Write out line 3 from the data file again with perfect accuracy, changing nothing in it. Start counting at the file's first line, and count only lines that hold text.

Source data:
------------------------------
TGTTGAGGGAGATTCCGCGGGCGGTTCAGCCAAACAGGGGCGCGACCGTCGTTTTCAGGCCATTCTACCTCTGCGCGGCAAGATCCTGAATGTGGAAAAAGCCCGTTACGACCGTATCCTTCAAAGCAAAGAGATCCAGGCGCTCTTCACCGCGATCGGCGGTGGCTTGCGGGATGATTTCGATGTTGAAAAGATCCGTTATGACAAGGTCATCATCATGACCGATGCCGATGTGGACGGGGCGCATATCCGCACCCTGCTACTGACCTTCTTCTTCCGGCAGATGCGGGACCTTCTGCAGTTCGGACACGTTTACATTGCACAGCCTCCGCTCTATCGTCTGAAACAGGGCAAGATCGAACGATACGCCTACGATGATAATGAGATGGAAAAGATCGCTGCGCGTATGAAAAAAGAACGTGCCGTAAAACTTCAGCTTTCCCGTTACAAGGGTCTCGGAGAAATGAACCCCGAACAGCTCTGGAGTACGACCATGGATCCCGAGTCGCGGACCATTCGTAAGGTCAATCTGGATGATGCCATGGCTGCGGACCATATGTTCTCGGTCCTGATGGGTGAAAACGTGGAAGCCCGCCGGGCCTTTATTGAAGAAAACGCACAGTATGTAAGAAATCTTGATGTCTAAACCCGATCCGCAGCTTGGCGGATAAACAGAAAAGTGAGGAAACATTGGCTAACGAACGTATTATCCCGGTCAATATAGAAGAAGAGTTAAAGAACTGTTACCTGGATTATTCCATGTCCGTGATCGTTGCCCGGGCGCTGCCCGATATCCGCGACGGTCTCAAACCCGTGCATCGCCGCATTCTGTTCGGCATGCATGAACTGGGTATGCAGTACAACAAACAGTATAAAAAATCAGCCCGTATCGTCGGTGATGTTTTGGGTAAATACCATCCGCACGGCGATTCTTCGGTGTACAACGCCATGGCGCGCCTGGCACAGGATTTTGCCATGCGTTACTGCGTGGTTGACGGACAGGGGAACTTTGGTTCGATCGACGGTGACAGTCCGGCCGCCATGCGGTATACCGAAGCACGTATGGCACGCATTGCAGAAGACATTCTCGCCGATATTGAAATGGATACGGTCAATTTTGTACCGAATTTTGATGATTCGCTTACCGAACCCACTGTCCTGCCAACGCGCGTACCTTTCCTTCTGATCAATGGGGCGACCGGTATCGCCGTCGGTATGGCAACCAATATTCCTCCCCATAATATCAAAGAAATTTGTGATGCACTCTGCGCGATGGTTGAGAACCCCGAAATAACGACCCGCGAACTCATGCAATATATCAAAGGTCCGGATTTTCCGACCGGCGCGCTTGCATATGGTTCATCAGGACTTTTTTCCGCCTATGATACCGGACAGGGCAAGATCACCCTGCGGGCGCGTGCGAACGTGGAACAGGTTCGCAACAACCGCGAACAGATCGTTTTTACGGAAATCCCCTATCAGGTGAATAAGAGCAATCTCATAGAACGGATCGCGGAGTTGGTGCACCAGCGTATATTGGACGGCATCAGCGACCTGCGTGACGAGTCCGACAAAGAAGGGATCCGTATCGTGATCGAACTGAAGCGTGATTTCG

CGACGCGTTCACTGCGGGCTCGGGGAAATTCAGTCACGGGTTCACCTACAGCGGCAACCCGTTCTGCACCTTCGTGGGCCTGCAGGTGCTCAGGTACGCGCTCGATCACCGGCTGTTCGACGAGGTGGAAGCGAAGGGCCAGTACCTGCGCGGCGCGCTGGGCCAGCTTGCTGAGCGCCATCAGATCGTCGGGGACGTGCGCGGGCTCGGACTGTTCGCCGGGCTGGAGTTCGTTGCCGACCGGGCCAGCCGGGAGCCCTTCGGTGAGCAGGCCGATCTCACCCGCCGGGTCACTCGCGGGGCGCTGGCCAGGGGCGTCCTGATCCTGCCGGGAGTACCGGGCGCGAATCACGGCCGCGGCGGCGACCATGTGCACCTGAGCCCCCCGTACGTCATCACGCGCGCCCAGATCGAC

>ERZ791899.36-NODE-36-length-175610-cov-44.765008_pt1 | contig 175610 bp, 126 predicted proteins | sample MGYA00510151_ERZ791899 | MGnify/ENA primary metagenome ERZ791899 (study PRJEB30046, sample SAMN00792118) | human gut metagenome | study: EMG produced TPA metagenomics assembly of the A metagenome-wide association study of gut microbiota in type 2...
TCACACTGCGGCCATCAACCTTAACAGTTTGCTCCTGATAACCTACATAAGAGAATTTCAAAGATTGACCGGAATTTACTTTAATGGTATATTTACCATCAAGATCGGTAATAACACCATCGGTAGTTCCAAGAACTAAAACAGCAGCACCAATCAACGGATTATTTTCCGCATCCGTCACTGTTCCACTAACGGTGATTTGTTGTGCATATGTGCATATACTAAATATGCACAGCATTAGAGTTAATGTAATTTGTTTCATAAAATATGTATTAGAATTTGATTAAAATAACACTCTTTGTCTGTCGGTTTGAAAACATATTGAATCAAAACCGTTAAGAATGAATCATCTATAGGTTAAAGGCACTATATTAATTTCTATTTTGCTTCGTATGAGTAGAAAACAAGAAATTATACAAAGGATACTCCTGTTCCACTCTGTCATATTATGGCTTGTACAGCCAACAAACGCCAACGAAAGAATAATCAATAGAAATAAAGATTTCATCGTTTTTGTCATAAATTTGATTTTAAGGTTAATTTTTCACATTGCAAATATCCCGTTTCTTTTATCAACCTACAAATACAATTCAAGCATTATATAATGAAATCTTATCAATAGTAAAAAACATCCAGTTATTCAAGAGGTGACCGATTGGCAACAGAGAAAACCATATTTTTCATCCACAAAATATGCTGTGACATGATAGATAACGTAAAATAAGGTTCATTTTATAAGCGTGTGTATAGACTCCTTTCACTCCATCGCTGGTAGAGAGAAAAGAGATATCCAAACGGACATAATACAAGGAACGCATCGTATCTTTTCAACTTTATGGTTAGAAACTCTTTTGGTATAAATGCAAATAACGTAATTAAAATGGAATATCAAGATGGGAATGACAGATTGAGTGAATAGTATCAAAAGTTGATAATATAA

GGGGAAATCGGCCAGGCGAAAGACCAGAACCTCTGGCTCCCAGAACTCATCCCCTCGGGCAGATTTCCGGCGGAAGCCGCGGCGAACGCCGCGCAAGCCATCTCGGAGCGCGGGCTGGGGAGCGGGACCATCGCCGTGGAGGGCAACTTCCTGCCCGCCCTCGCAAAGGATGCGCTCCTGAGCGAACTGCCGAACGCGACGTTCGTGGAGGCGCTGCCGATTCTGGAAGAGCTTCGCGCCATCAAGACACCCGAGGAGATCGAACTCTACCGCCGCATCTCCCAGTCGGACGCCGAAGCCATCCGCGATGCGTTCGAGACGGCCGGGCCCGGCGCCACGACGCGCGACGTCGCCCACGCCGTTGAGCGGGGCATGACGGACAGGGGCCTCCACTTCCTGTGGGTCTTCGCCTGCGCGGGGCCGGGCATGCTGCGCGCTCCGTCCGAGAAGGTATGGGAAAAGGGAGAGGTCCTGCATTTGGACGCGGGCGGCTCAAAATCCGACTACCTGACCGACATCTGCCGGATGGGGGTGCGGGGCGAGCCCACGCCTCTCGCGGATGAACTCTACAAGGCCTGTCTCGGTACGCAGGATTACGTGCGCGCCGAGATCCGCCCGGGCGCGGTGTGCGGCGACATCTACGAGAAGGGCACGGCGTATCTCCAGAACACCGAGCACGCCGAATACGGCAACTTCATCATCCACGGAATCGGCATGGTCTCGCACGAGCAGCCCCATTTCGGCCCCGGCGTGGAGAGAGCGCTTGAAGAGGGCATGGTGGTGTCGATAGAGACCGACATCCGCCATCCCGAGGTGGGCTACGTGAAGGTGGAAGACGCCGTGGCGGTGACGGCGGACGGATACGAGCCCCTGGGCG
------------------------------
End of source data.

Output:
>ERZ791899.36-NODE-36-length-175610-cov-44.765008_pt1 | contig 175610 bp, 126 predicted proteins | sample MGYA00510151_ERZ791899 | MGnify/ENA primary metagenome ERZ791899 (study PRJEB30046, sample SAMN00792118) | human gut metagenome | study: EMG produced TPA metagenomics assembly of the A metagenome-wide association study of gut microbiota in type 2...